Albufeira > Fóia 182.3km
The second stage is one we all know well, the uphill finish in Fóia. Nothing much will happen throughout the day, then it all kicks off with 30km to go.
Lots of sun and not much wind, perfect conditions for the riders. As usual, there will be a headwind for most of the final climb.
The penultimate climb can often be ignored, but it really shouldn’t be. This is where teams can get on the front and blow the race apart, it’s all about trying to drop domestiques and isolate leaders. The reason for doing this is the final climb, it’s only 7.4km at 6%, it’s hard to put the best riders into difficulty.
If you have multiple riders in the front group, it’s possible to attack on the final climb, forcing team leaders into chasing and using up energy. Saying that, this stage always seems destined to finish in a small sprint thanks to the headwind. I wonder if someone can break free this year.
All eyes on Ineos, they ae the team with the numbers. They have three riders who can win this stage: Pidcock, Hayter and Martínez. They know that Remco is going to be very hard to beat, but they’ll sense some weakness in terms of his support, with only Asgreen and Vervaeke as climbing domestiques. It makes sense for Ineos to set a fast pace on the penultimate climb, in the hope of having the numerical advantage in the closing stages. Then they can attack, force others to chase, and hope to win the stage.
Tom Pidcock – wants to test himself in this stage, which is great news for those watching. After an impressive CX season, he had a short break, before resuming training in the Algarve. His form will be good, but it isn’t always easy to find your race legs again. He’s the same age as Evenepoel, but I think this is the first time they’ve gone head-to-head in a race. Get used to it, we’ll be seeing this for many years to come.
Ethan Hayter – won this stage last year, hopefully he’s recovered from his recent COVID infection. He was off the pace in Provence but will hopefully be much better here. If he’s good, it will allow Pidcock to attack on the climb, letting Hayter wait for a sprint. These two riders are sensational talents, but do they have what it takes to beat Remco?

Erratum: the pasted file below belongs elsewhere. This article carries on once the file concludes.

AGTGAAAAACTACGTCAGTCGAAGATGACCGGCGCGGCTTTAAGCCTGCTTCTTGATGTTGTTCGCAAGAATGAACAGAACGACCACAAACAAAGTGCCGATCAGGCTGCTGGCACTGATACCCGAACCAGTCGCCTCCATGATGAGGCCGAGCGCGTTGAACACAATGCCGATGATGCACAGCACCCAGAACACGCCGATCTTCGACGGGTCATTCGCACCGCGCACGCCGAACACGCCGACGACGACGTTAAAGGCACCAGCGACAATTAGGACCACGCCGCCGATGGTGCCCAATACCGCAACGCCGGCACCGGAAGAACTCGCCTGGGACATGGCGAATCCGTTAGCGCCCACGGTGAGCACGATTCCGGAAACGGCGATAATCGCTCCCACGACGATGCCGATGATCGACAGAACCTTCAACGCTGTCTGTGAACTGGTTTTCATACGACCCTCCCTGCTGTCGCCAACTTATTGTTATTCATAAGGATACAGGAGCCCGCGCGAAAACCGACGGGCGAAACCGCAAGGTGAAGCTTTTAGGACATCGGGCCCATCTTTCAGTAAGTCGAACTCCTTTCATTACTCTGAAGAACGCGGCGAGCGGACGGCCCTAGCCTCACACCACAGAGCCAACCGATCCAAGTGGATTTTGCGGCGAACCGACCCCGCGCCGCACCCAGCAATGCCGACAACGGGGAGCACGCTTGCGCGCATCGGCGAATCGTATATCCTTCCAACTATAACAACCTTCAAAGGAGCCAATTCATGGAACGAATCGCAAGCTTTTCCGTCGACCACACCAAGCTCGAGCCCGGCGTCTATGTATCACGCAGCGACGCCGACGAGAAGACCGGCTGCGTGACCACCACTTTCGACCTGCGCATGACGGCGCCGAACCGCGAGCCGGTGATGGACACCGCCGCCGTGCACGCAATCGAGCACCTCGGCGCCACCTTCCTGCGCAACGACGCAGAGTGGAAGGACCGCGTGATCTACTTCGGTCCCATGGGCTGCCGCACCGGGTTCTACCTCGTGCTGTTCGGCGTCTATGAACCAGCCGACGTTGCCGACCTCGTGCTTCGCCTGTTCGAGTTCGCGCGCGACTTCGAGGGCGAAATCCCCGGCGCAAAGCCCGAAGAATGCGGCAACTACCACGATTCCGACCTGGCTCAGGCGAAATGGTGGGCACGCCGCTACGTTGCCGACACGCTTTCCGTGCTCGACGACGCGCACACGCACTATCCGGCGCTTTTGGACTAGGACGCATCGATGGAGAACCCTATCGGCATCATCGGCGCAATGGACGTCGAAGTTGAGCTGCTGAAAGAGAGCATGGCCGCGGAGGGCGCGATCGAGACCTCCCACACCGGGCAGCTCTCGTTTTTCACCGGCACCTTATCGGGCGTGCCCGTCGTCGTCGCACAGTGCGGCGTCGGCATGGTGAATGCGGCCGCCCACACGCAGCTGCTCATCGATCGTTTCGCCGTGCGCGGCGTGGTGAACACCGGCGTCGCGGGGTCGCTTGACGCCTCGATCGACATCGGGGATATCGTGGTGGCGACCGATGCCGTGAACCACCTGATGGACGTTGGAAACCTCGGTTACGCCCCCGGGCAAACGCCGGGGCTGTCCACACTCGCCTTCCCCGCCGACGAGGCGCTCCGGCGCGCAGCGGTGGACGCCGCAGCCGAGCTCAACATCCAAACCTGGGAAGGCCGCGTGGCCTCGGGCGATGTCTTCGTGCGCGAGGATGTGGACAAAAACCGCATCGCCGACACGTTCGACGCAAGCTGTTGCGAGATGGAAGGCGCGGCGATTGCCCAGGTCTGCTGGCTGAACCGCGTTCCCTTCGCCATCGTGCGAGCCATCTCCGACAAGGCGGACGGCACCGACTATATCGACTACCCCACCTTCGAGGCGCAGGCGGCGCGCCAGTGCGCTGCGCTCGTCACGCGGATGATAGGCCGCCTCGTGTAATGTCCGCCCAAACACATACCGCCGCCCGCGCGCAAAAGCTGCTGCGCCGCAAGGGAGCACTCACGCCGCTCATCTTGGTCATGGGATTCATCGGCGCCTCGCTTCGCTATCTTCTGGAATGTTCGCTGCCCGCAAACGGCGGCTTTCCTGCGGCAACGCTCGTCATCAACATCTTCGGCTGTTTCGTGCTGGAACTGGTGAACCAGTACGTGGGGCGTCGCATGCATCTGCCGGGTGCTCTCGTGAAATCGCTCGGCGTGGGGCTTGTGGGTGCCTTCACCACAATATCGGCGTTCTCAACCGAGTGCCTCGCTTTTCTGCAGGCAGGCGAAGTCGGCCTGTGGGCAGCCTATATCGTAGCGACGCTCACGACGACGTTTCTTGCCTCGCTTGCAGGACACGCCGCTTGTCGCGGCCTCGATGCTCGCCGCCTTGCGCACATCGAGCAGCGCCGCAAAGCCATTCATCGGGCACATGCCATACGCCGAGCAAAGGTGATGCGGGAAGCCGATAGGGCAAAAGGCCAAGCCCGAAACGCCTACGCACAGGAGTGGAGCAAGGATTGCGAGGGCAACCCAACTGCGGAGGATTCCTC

Remco Evenepoel – he knows what Ineos will be planning, the best form of defence could well be attack. The headwind on the climb isn’t great news, he’ll hope that either Asgreen or Vervaeke can last until near the end. His sprint isn’t strong enough to beat the Ineos duo, if he wants to win the stage, he’ll need to attack close to the end, just like he did in 2020.
Brandon McNulty – has the form, has the legs, has the sprint, doesn’t have the team. McNulty will have to sit back and let Ineos try to put Remco under pressure, and hope it comes back together for him to have a shot at winning. I think it’s too risky for him to attack early into the headwind.
Sergio Higuita – another rider with a fine sprint finish. He’s the new Colombian champion, so his form is clearly good. Just like McNulty, he’ll be hoping to benefit from Ineos and QuickStep cancelling each other out.
David Gaudu – looked good today, he’ll be hoping to challenge for the win in this stage. The Frenchman is a hugely talented climber, he should be fighting for the podium, but the win will be hard.
Ion Izagirre – another who’ll be fighting for the top 5.
Tobias Foss – see above.
It’s a tough one to call, but I’ll take a win for Remco Evenepoel.
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